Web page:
Sushi fan? Perhaps you’ve already had the experience of eating a sushi dish that disappointed you greatly? In any case, this is what happened to Kazuhiro Shimura, the director of the advertising company Futura Creative Center of the Future Dentsu group, reports Reuters. This culinary misadventure led the entrepreneur to develop an artificial intelligence system that would make sure you eat sushi that was prepared with quality tuna.
It was while watching a television show about fish merchants that the idea of creating “Tuna Scope” emerged from Shimura. The program in question showed how these merchants had spent decades gaining the experience of selecting high-quality tuna to supply sushi restaurants.
Shimura decided that Tuna Scope would be a smartphone app that could be used anywhere and could create a “unified grading standard” for an industry that relies on local know-how. The company director collaborated with the Japanese trading company Sojitz Corp to develop his technology.
2 million tons of tuna are consumed each year worldwide
Although not necessarily aware of this, the tuna market can soar to millions. According to Reuters, high-quality fish, which can weigh up to 300 kg each, have sold for more than $3 million at tuna auctions. And according to data from the Organization for the Promotion of Responsible Tuna Fishing, the world’s tuna consumption reaches 2 million tonnes per year, a quarter of which would be consumed in Japan.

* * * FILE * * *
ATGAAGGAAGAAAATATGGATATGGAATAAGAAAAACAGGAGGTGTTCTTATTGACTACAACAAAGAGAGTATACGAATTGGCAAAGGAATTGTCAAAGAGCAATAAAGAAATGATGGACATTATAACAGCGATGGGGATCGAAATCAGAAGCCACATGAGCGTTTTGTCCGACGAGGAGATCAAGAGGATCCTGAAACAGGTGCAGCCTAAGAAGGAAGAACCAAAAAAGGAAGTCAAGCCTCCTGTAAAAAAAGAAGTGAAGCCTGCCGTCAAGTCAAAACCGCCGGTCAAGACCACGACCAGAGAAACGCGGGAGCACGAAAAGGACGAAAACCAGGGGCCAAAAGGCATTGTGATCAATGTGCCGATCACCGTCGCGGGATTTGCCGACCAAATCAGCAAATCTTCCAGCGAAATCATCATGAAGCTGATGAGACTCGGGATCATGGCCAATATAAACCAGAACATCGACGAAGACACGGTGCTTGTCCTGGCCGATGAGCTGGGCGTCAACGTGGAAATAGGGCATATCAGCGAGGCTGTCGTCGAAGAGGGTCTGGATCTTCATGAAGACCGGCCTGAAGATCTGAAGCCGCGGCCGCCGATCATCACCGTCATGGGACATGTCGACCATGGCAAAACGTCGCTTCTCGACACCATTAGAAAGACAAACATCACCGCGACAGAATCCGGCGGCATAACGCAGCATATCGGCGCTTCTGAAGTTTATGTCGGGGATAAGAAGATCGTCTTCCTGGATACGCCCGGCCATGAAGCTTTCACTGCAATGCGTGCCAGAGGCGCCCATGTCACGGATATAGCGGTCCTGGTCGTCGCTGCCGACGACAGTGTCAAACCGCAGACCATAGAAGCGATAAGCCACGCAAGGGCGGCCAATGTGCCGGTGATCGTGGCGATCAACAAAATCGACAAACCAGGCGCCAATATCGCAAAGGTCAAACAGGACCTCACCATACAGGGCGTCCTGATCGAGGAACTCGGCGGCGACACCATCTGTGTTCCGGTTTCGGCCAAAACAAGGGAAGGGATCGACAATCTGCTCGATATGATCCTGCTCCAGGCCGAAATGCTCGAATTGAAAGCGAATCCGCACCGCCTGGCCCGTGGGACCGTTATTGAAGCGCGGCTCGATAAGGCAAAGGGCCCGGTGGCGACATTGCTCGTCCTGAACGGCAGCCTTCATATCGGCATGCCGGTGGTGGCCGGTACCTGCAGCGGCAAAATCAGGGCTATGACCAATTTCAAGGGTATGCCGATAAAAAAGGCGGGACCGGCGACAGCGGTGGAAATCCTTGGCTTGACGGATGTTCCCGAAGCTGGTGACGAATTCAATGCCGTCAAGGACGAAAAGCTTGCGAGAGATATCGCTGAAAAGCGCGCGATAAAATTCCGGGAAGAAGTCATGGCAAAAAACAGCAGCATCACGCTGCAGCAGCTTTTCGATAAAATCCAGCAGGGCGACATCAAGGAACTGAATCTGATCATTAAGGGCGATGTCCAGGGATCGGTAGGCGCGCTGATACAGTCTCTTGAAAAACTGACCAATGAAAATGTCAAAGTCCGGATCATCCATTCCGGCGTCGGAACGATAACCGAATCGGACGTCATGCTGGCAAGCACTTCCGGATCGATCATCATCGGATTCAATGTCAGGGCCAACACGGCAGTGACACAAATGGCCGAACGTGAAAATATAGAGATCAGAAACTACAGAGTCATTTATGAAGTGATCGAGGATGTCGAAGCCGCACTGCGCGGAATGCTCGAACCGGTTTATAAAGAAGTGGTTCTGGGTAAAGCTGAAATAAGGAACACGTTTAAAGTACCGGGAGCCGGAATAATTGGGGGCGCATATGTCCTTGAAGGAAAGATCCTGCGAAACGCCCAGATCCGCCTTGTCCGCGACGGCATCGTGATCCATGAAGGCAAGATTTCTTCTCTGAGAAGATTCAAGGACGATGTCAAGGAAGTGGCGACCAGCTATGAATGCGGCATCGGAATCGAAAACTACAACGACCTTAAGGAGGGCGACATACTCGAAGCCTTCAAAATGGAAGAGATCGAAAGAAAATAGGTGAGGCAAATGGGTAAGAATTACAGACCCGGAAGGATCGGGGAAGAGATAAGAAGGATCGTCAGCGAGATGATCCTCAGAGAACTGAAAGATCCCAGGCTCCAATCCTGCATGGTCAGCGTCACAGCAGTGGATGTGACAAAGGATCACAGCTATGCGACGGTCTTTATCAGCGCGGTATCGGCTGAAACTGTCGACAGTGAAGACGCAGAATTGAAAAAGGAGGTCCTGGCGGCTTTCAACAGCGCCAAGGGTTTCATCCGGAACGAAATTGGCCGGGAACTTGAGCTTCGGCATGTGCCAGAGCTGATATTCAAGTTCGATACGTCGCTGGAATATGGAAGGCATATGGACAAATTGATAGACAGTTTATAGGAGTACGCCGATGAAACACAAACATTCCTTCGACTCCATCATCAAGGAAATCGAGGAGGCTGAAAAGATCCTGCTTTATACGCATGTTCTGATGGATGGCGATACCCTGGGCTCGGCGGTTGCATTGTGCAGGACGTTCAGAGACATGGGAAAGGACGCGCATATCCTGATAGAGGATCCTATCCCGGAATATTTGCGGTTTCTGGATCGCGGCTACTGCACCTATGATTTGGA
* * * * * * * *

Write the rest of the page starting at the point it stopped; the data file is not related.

According to Shimura, many fish merchants in the Maldives, Spain, the United States, Taiwan and other countries have contacted him since the beginning of the pandemic to talk about Tuna Scope because travel restrictions prevented suppliers from verifying the quality of the tuna they were receiving.
Dilemma between technology and cultural heritage
The interest of the application would be, according to Shimura, that “people can be sure to get delicious tuna”.” One of Shimura’s customers, Shingo Ishii, who lives in Misaki Megumi, near Tokyo, uses Tuna Scope to check the quality of tuna on a metal tray. He said the tool would have a good chance of becoming “a common tool over the next 10 to 20 years.”
Nevertheless, lshii admits to having mixed feelings about a technology that, while it should facilitate its work, could also threaten knowledge and know-how that has been passed down for generations.